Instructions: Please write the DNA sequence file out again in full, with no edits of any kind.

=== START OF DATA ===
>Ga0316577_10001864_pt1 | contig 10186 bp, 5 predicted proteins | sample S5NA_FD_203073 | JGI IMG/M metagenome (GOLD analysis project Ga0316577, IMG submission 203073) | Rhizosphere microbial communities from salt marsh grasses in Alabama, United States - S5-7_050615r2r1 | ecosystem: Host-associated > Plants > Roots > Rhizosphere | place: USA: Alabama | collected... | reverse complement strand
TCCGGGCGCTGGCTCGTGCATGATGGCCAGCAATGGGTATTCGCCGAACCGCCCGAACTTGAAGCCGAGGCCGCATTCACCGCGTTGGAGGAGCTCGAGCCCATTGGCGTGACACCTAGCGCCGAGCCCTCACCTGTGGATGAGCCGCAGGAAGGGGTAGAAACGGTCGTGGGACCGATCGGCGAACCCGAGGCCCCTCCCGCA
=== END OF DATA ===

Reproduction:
>Ga0316577_10001864_pt1 | contig 10186 bp, 5 predicted proteins | sample S5NA_FD_203073 | JGI IMG/M metagenome (GOLD analysis project Ga0316577, IMG submission 203073) | Rhizosphere microbial communities from salt marsh grasses in Alabama, United States - S5-7_050615r2r1 | ecosystem: Host-associated > Plants > Roots > Rhizosphere | place: USA: Alabama | collected... | reverse complement strand
TCCGGGCGCTGGCTCGTGCATGATGGCCAGCAATGGGTATTCGCCGAACCGCCCGAACTTGAAGCCGAGGCCGCATTCACCGCGTTGGAGGAGCTCGAGCCCATTGGCGTGACACCTAGCGCCGAGCCCTCACCTGTGGATGAGCCGCAGGAAGGGGTAGAAACGGTCGTGGGACCGATCGGCGAACCCGAGGCCCCTCCCGCA